Football is still the only thing that unites them, as was seen in the celebrations in the centre of Buenos Aires, and all over the nation.
That demand that accentuates the tension when a footballer wears the blue-and-white shirt. For them, the only thing worth anything is victory. That is the pressure Messi carries.
The enjoyment of the now
“It is not easy to go out on the field knowing that you have to win, because if you don’t you’re out. And we have been doing this since the second game,” Messi explained after the Croatia match. “That is mentally very wearing and this group has known how to overcome that. We played five finals and one more remains.”
Messi has a new frame of mind. In the past, he did not allow himself to enjoy too much. The priority was the next game. It was that need to go for more that took him to such heights.
Now, freed of the pressure since Argentina won the 2021 Copa America, he has become aware that the end is nigh and has allowed himself to be carried away by what is around him.
He is embracing all that the World Cup means, including being tied to an invisible thread that links him to Maradona. He has been seen singing with the fans at the end of the matches. Especially ‘Muchachos’, where Maradona encourages Messi from heaven.
“I was born in Argentina, land of Diego and Lionel, of the kids from Malvinas, which I will never forget. I can’t explain it to you, because you won’t understand, the finals we lost, how many years I cried for them. But that’s over, because at the Maracana, the final against the Brazucas was won again [reference to the last Copa America final won by Argentina]. Guys, now we’re excited again. I want to win the third; I want to be world champion. And we can see Diego, in heaven, with Don Diego and La Tota, encouraging Lionel.”
The day after reaching the semi-finals, Messi spent the day with his wife, Antonela, and their three children at the University of Qatar facilities. He worked a little in the gym and put himself in the hands of the physiotherapists.
During the following days, he trained without pushing himself too far and spent the afternoons playing the card game ‘truco’ with his team-mates – which was as competitive as you would expect it to be.
After beating Croatia, he spent more time with his family. Taking advantage of two days off helped him back to earth after the emotions of reaching the sixth senior final of his career with the national team.
The future – a World Cup at 39?
“I feel a lot of happiness, obviously, to be able to finish my career in the World Cup playing my last game in a final,” Messi said after the semi-final win over Croatia.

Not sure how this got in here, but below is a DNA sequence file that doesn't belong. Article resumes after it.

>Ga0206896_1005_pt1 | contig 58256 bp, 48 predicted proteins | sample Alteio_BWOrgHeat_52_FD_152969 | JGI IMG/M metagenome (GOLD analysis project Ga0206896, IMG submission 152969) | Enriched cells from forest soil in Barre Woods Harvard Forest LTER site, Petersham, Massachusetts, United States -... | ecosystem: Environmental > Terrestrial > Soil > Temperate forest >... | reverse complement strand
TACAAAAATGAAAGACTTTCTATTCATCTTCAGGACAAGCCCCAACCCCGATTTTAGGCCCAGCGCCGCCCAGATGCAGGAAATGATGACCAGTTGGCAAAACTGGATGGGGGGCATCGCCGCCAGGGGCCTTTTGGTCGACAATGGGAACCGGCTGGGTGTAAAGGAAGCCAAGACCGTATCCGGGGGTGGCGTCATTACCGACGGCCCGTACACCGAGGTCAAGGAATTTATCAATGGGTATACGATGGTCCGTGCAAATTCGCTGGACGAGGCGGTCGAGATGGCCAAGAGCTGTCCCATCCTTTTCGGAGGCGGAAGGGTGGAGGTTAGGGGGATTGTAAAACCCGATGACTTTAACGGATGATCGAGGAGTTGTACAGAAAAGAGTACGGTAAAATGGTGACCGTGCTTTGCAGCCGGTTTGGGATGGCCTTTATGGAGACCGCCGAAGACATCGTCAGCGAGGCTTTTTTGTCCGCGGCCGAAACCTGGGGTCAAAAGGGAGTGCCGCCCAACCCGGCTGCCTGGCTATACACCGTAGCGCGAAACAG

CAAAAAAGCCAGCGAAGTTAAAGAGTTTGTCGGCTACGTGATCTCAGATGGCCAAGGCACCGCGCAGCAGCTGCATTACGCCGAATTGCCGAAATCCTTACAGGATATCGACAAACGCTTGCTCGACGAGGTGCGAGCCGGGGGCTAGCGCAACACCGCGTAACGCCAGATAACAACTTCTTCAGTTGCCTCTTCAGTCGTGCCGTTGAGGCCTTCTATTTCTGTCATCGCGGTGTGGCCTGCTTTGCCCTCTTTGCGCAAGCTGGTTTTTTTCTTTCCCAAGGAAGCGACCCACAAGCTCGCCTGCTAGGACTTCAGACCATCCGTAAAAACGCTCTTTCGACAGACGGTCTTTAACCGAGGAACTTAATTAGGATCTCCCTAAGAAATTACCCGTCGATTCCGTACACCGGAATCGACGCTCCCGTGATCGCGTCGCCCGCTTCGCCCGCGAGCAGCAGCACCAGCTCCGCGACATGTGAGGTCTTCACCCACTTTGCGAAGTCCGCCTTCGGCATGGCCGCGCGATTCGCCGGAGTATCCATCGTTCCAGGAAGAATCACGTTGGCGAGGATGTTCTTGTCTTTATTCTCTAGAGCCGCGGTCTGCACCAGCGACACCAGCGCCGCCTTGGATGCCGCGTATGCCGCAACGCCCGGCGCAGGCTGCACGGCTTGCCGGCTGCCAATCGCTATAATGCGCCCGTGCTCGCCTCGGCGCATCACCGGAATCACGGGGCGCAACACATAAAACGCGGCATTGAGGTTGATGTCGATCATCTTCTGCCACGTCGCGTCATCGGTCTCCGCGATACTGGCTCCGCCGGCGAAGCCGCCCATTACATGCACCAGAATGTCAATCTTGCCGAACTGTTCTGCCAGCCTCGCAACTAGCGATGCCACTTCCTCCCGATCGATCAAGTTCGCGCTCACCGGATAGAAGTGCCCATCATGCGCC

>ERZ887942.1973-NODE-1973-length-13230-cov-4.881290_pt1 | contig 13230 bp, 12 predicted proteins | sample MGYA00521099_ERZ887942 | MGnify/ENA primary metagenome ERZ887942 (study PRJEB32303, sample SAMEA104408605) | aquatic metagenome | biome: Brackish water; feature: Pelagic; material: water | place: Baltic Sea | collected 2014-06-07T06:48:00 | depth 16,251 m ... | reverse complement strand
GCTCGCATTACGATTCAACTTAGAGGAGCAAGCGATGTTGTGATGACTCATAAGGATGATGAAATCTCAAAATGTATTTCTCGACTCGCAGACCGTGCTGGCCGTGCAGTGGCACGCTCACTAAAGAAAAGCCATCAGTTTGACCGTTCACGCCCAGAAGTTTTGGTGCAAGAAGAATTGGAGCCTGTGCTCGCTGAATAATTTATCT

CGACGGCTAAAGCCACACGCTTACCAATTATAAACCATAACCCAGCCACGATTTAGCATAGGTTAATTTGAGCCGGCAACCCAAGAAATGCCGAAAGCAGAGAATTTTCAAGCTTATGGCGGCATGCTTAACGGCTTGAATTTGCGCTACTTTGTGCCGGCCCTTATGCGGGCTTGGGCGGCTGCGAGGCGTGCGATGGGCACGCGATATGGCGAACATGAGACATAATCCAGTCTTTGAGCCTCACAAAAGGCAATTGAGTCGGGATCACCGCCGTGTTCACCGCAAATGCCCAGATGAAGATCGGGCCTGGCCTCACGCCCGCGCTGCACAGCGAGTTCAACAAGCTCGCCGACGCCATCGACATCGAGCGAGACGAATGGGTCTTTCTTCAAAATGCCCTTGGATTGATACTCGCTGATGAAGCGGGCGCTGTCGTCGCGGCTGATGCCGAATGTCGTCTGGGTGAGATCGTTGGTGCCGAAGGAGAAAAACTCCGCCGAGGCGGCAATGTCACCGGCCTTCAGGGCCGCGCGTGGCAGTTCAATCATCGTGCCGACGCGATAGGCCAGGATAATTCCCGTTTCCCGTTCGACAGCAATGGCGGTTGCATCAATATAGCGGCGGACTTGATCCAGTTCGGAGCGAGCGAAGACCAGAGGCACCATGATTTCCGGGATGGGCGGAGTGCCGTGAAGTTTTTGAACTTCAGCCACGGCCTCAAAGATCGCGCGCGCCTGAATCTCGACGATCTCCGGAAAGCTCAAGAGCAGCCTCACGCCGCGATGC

“There are many years until the next one and I don’t think I will be able to make it there. And well, ending this way is just amazing.”
Messi is now Argentina’s all-time top goalscorer in World Cups, and his fifth tournament is his best. He’s top of the goals and assists charts, and has dribbled and created more chances than anyone else.
Now in his second final, he will beat German Lothar Matthaus’ tournament appearance record when he plays his 26th and last World Cup match against France on Sunday (15:00 GMT).
Scaloni has designed a team that works to Messi’s strengths. He needs to ‘plant a tent’ around the box. He wants to be influencing the last decisions of a move, but still scoring like a striker. Everyone adapts around him.
He needs his team to be compact, not doing box-to-box runs that involve him having to cover too much ground. He knows his limits and that is why he could last 100 minutes on the day of his 1,000th game, against Australia, and about 131 minutes against the Netherlands.
What next? As it stands, he might accept the new offer from Paris St-Germain that could keep him at the club until 2025. There is a Copa America in 2024, and maybe Inter Miami will open the doors to him for a couple of years.
The plan for Scaloni and the federation is to let him decide, but they would like him to continue until the Copa America, in the meantime choosing the games he plays in – with the hope being that, at 39, he can still be convinced to be Argentina’s captain at the next World Cup.
The players will ask him to go on too. Neither they – nor we – are ready to see the last of his kind leave, especially now it is a sport where space to create is reduced, and players like Messi are not allowed to exist.